While still on the faculty of Sarah Lawrence, Schuman became director of publications at G. Schirmer, Inc., the most familiar American publisher of classical music, and, in 1945, he assumed the presidency of Juilliard. There, he introduced a number of watershed innovations, not least of which was the merging of the standard—but traditionally separate—theory, music history, and repertoire courses into the sequence called “literature of materials of music”—fondly (or not, depending on who is asked to recall the experience) remembered by generations of Juilliard alumni as “L & M.” He explained this and other views on music education in an issue of The Juilliard Report in 1953.

Schuman made it his goal to bring prominent American composers to Juilliard’s faculty, and he established the Juilliard String Quartet—an ensemble of faculty members that not only spearheaded similar resident chamber groups at other conservatories and university and college music departments, but in its own right became one of America’s leading string quartets and remains so to this day. Still, despite the demands on his energies in the administration and development of Juilliard, Schuman always considered himself primarily a composer.

He used his position as Juilliard’s president to good advantage when he prevailed upon those at the helm of devising the structure of New York’s new performing arts complex, Lincoln Center for the Performing Arts, to include Juilliard as one of its principal constituent institutions. In 1962 he was appointed president of Lincoln Center, which opened that same year with the inauguration of Philharmonic Hall (now Avery Fisher Hall) as the new home of the New York Philharmonic. The Juilliard School and Alice Tully Hall opened their doors there in 1969, following the New York State Theater in 1964, the Vivian Beaumont Theater and the Performing Arts Division of the New York Public Library in 1965, and the new Metropolitan Opera House in 1966. The Walter Reade Theater opened in 1991.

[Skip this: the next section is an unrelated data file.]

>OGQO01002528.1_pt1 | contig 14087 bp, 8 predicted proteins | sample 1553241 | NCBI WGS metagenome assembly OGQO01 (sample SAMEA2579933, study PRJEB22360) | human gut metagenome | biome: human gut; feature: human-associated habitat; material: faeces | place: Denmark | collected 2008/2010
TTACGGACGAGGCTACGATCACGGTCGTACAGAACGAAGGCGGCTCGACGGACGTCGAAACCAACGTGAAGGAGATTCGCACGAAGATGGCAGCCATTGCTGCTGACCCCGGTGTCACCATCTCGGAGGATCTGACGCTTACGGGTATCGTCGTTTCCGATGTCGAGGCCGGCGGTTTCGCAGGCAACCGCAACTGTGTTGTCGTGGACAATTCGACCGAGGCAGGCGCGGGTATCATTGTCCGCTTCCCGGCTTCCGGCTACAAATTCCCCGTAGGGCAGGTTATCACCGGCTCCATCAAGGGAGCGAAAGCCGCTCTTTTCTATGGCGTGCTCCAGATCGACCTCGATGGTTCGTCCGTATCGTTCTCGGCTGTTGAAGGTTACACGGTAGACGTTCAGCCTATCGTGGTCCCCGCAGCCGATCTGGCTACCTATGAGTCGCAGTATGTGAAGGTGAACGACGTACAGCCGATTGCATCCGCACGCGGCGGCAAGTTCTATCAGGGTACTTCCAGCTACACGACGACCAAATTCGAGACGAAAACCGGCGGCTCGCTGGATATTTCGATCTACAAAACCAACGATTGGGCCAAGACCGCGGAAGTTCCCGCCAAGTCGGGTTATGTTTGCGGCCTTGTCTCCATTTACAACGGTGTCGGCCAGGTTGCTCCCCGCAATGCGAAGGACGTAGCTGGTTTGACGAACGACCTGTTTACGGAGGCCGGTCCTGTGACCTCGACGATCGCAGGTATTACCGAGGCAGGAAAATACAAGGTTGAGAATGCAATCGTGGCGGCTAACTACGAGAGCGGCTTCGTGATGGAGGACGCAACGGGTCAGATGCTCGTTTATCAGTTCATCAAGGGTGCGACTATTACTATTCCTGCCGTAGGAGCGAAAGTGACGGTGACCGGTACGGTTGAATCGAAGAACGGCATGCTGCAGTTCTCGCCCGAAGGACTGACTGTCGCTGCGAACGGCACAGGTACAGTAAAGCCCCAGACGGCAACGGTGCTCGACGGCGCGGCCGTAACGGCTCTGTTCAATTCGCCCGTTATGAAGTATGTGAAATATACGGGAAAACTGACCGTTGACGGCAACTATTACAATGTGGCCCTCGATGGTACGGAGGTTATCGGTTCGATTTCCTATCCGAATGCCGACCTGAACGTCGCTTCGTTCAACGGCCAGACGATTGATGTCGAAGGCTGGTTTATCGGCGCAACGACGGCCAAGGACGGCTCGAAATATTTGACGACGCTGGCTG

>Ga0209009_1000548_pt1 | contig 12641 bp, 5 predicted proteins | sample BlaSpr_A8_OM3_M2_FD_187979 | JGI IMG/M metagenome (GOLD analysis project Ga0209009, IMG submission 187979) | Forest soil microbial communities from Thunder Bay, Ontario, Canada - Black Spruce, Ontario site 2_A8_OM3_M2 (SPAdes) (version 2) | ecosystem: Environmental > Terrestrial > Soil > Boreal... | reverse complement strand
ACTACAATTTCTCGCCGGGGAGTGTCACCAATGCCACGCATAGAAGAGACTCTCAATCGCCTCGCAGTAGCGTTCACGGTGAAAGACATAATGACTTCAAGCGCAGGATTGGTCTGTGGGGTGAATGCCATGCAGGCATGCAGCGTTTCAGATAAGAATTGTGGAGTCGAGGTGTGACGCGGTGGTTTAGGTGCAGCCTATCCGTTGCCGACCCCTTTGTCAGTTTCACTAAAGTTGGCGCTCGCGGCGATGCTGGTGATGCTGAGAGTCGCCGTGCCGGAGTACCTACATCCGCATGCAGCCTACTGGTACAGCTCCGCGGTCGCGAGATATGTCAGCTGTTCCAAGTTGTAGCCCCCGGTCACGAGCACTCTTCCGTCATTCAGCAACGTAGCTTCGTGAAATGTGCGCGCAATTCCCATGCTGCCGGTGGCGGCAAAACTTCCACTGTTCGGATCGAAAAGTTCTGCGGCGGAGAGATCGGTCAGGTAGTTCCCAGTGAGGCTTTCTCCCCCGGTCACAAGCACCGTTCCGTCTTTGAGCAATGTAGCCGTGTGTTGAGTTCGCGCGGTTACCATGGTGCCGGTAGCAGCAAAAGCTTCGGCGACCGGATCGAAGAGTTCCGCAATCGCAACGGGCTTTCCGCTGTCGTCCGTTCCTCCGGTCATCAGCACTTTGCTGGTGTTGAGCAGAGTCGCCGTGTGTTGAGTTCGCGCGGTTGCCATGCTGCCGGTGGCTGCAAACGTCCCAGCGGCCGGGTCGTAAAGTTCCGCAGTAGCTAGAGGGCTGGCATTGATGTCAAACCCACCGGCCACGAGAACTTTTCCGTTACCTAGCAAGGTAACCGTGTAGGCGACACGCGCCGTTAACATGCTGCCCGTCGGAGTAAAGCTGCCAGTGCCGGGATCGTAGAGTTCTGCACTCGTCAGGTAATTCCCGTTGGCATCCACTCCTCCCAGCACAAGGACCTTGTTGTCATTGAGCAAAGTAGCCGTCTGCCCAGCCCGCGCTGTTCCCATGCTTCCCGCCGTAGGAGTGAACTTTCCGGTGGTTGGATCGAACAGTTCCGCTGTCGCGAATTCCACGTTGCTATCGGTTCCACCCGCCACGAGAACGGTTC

Schuman’s position as Lincoln Center’s president enabled him to exert a great deal of positive influence in the performing arts world. In addition to the principal institutions with permanent facilities there, a number of other important projects and programs were initiated and established during his tenure: the Chamber Music Society of Lincoln Center; summer promenade concerts by the New York Philharmonic; summer offerings by visiting opera companies; the Film Society of Lincoln Center; and the Lincoln Center Student Program. And he promoted American music by encouraging commissions for American composers as well as performances of American works.

After suffering a heart attack in 1968, he resigned from the Lincoln Center presidency in 1969 to concentrate more fully on composition. But he remained involved as president emeritus—a title he continued to hold at Juilliard as well. He also continued on part-time bases to contribute his administrative experience to many organizations in consultative or advisory capacities, including such programs as the BMI (Broadcast Music Incorporated) Student Composer Awards.